Research Project

A Feasibility Study for Comparing Endogenous Oxytocin, Endogenous Vasopressin, and Oxytocin Receptor Methylation Across Body Mass Index Groups for Women Experiencing Labor Induction at Term

Principal Investigator
Maeder, Angela B.
Funding Source
Internal Research Support Program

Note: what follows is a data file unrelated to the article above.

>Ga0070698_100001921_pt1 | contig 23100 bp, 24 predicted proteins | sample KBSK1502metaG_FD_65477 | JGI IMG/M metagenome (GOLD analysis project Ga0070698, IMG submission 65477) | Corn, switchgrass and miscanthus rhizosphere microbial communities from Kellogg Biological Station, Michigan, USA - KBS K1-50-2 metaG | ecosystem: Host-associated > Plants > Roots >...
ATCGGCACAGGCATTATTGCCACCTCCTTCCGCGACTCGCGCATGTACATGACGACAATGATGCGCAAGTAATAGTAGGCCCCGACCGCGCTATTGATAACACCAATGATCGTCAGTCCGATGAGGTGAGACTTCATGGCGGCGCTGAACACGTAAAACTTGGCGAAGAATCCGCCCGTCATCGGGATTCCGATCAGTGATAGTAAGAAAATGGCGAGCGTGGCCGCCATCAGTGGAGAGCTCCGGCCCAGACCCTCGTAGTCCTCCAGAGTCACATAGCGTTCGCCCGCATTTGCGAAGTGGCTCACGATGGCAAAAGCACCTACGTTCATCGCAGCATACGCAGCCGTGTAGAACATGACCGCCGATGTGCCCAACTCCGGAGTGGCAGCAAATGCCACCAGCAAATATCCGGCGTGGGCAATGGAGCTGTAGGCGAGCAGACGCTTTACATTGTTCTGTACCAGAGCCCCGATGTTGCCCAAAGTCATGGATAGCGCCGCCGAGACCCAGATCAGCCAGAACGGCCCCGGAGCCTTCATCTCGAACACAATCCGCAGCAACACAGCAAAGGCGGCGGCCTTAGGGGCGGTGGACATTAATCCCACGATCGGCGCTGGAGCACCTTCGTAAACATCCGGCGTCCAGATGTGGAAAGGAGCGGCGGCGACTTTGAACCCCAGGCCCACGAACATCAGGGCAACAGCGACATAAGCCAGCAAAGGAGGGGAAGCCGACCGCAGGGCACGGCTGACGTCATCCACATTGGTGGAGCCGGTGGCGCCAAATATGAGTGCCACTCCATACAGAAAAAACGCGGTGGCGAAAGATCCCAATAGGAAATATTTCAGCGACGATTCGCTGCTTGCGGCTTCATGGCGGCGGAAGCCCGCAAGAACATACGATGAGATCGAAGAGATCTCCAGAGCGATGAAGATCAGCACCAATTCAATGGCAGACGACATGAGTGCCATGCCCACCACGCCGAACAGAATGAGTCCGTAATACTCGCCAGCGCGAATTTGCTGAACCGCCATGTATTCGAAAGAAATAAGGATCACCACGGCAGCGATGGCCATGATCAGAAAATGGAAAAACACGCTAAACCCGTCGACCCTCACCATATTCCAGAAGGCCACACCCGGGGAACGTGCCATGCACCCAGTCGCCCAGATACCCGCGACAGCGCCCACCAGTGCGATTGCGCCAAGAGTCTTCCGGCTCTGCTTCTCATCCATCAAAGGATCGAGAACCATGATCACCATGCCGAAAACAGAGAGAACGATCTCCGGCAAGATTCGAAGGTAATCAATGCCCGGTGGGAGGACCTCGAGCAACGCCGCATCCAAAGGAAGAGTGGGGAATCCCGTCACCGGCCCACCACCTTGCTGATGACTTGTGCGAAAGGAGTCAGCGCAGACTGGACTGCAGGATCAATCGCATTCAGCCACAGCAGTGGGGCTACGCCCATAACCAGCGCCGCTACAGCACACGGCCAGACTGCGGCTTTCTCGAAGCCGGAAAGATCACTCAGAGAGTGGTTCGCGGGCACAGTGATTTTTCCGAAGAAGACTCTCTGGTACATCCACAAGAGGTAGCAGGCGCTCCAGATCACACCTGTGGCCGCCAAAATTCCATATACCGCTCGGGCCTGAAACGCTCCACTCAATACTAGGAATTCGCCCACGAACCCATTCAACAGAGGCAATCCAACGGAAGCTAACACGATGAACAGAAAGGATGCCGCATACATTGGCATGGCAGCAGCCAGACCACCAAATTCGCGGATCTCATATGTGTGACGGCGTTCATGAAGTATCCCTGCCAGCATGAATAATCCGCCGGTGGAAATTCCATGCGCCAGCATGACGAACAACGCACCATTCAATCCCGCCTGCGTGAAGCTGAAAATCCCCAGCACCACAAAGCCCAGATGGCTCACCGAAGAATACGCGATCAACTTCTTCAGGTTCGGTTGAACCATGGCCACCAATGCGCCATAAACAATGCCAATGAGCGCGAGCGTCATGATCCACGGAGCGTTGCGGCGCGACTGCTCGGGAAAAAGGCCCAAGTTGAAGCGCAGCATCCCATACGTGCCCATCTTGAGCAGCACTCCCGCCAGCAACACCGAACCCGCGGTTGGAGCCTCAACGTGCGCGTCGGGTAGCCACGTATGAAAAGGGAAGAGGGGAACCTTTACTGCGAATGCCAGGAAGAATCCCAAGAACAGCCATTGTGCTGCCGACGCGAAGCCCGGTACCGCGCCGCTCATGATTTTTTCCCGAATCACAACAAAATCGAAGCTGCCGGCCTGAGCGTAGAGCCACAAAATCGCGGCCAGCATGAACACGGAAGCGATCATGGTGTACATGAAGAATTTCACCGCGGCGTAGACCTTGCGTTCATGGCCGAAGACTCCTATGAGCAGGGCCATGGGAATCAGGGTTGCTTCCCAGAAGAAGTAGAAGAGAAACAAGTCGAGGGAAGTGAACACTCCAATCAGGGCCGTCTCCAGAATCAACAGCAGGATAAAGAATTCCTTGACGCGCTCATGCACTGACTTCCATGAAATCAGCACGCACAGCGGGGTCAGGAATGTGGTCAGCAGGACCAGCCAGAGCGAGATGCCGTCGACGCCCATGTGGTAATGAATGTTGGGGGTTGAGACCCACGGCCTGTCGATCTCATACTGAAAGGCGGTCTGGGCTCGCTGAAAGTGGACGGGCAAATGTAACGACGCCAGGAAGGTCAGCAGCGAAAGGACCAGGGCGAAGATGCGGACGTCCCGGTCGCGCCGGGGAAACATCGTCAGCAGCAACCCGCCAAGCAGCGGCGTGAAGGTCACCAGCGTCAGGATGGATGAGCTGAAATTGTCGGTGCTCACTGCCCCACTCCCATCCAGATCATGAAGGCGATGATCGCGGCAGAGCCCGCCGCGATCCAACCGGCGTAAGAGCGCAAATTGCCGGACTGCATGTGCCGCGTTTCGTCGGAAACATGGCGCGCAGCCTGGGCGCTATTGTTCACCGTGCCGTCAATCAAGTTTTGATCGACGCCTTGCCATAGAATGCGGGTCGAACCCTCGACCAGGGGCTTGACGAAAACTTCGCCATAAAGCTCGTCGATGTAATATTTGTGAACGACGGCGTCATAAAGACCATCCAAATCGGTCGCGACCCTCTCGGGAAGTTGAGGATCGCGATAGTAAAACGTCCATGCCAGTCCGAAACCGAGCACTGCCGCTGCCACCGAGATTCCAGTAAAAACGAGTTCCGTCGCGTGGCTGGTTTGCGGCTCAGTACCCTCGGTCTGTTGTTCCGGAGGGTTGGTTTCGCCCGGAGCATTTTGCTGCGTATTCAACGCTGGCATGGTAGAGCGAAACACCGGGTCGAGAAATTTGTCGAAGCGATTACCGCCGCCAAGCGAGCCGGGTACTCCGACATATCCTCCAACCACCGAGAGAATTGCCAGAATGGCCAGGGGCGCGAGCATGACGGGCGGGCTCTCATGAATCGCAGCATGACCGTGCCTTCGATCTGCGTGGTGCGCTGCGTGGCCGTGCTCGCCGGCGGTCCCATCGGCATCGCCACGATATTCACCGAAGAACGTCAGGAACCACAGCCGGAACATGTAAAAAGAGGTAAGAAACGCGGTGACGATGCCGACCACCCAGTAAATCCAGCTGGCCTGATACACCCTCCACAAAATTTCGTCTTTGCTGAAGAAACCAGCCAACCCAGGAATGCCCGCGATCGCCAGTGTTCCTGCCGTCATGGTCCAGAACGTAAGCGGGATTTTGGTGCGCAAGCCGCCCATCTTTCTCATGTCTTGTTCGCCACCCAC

Nearly 4 million women give birth in the U.S. annually, and greater than 1 in 5 of these women were obese prior to becoming pregnant. Women who are obese are more likely to experience induction of labor (IOL) for conditions including hypertension, diabetes, and post-dates pregnancy than women who are non-obese, and IOL rates for all women have nearly tripled in the last 30 years. Intravenous (IV) oxytocin (OT; Pitocin) is the most commonly used medication for IOL, and was listed by the Institute for Safe Medication Practices as one of 12 high-alert (can cause significant harm if used in error) medications. Our previous study showed that women who were obese had longer labor length, higher rates of cesarean delivery, and received more IV OT than women who were non-obese. Recent animal and human studies have shown that endogenous levels of OT are related to food intake and weight gain. Another peptide, vasopressin (AVP) is structurally similar to OT, also causes uterine contraction, and each peptide can bind to the other?s receptor. In addition to differences in endogenous OT and AVP levels, there may be a dysfunction at the receptor level related to differences in uterine contractility and birth outcomes across BMI groups. The aims of this study are to 1) test the feasibility of measuring endogenous OT, endogenous AVP, and OT receptor gene DNA methylation marks for women between BMI groups, and 2) determine the effect size needed for each of these measures when controlling for potential confounders. Thirty women will be recruited upon admission to a Labor and Delivery (L&D) unit for IOL at 40 weeks gestation or greater. Women who had a BMI < 30.0 at the initiation of prenatal care during the first trimester will be considered non-obese (n=15), and women who had a BMI > 30.0 at initiation of prenatal care will be considered obese (n=15). At the initiation of the IV line, before any medications have been administered, one tube of blood will be drawn in addition to the tube drawn routinely on all women at the study site. This additional tube of blood will be analyzed for levels of endogenous OT, endogenous AVP, and OT receptor gene DNA methylation marks. At the completion of the study, outcome measures for recruitment, and measures of biological specimens will be analyzed, and effect sizes will be calculated for differences in endogenous OT, endogenous AVP, and OT receptor gene DNA methylation marks. Descriptive statistics including means, and standard deviations will be calculated, and we will explore any differences between groups using t-tests. Multiple linear regression models will be used to calculate effect size using group mean differences for endogenous OT, endogenous AVP, and OT receptor gene DNA methylation marks.